The FDA (the federal agency responsible for regulating production of feed for birds including chickens and turkeys, livestock, and other animals) established a ban in 1997 on the use of most animal protein in feed for cattle and other ruminants. However, this ban does not include cattle blood fed to infant calves in milk replacer. In Britain, two people died of vCJD after receiving blood transfusions from an infected meat-eating donor. In the United States, essentially anyone who has been in Britain for more than six months is not allowed to donate blood on the chance that he or she may have vCJD. Yet FDA continues to allow calves to be fed blood from other cows who may be infected with BSE.
The use of mammalian protein in the manufacture of feed for pigs and birds, including chickens and turkeys, continues to be allowed because it is thought those species are resistant to contracting a TSE. However, as long as feed is manufactured using materials at high risk for containing dangerous prions, there are concerns because of:
- Noncompliance with the FDA ban, including misfeeding on the farm and the mislabeling of prohibited feed;
- Accidental contamination during manufacture (e.g., equipment used for ruminant feed that was previously used to manufacture feed for pigs or poultry);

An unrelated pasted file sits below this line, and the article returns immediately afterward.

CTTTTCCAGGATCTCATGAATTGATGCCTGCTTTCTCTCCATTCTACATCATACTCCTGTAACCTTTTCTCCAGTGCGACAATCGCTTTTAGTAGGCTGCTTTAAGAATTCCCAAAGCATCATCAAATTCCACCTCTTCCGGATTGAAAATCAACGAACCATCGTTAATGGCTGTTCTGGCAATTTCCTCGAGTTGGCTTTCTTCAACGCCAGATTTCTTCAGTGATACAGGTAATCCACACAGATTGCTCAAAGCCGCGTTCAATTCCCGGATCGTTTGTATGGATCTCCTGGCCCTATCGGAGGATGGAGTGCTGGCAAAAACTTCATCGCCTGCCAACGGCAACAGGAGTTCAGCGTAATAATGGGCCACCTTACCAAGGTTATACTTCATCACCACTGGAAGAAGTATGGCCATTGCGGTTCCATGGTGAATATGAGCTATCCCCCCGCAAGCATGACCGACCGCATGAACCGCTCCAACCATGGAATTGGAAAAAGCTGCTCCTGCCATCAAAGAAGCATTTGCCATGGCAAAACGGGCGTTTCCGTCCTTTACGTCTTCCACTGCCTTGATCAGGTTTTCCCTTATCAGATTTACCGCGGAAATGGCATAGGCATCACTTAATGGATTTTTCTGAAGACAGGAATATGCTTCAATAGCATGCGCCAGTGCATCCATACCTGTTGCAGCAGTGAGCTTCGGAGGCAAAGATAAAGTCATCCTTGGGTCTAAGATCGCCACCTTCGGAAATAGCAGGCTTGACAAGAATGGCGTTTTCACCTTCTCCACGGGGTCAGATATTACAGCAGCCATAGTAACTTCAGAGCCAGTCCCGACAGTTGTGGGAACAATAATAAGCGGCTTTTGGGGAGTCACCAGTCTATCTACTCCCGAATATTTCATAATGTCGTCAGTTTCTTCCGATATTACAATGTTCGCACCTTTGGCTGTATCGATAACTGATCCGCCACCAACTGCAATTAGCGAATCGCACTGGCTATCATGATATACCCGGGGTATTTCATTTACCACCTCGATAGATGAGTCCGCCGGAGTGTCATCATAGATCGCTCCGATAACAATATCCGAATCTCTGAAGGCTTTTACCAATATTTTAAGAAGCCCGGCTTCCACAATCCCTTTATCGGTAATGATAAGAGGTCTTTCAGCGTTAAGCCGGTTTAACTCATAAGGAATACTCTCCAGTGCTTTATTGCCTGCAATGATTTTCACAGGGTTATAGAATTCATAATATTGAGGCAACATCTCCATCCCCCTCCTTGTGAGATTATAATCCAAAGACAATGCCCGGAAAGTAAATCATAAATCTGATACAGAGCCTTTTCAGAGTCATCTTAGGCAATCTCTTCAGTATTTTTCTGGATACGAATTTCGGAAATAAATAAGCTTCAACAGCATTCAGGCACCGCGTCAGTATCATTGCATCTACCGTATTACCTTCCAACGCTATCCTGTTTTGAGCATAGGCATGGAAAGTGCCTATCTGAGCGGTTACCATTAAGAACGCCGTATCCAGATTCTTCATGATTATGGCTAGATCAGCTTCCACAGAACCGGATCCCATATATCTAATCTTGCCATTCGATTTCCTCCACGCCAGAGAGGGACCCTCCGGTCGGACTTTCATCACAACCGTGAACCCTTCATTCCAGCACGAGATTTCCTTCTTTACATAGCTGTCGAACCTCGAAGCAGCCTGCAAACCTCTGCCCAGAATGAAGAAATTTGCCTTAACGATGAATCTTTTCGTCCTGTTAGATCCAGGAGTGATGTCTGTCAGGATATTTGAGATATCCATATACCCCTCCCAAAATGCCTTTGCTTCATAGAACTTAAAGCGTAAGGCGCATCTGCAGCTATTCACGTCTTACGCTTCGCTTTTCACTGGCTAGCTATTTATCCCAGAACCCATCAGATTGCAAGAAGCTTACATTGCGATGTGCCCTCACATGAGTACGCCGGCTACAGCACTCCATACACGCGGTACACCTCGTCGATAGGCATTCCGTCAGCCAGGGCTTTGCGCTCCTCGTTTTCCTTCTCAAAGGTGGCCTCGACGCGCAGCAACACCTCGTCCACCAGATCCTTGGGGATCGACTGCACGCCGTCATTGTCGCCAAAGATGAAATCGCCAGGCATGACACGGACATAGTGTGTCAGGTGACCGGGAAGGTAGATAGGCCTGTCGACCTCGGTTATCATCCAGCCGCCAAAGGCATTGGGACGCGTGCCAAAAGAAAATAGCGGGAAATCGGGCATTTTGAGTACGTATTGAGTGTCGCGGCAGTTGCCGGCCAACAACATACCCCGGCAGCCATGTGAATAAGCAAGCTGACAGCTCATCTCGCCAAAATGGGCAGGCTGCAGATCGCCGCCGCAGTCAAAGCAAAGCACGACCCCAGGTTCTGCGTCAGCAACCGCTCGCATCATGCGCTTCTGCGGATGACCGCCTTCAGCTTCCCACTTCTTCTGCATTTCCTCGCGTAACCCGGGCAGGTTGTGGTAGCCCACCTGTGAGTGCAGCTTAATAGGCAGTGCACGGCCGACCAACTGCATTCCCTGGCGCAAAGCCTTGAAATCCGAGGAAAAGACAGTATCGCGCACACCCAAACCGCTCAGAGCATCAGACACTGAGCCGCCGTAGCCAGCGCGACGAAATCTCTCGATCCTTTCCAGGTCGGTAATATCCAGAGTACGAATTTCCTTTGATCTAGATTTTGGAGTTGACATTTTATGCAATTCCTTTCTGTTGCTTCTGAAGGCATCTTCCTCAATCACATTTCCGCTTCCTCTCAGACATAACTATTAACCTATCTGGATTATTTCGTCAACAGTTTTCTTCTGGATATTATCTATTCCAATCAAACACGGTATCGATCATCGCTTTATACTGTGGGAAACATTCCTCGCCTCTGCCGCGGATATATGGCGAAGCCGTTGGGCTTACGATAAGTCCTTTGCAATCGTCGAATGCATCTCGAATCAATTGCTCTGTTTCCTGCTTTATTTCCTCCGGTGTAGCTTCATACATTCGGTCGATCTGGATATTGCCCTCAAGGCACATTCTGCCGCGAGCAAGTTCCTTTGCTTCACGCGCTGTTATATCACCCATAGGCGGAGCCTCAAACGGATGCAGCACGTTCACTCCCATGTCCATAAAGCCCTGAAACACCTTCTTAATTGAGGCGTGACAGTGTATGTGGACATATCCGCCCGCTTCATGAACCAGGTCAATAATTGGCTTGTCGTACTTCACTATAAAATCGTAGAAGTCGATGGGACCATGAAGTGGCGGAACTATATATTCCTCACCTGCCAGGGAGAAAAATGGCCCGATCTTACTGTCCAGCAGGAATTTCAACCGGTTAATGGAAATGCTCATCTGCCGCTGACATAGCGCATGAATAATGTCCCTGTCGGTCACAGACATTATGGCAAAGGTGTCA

- Poultry manure which is sometimes fed to cattle. It could contain spilled poultry feed tainted with TSE-contaminated animal products. Furthermore, it is not yet known whether manure from poultry could harbor active prions;
- Potentially contaminated manure used as fertilizer.
- How do animals and humans become infected with TSEs?
Cattle typically develop the disease after eating a prepared feed mix that contains meat or rendered animal products from animals harboring a TSE. Ruminant animals, such as cattle, are true herbivores and do not naturally consume animal products at all. The practice of "feeding cattle back to cattle" was designed by industrial agriculture; animals are fed protein sources from other rendered animals to increase their rate of weight-gain and milk production. Unlike bacteria, molds and viruses, prions are not adequately destroyed by heat sterilization, domestic bleach, or formaldehyde sterilization, and can survive even incineration at temperatures hot enough to melt lead.
If TSE-infected animals are not intercepted, their contaminated parts such as brain or spinal cord tissue can still enter the human food supply, even under the new USDA ban.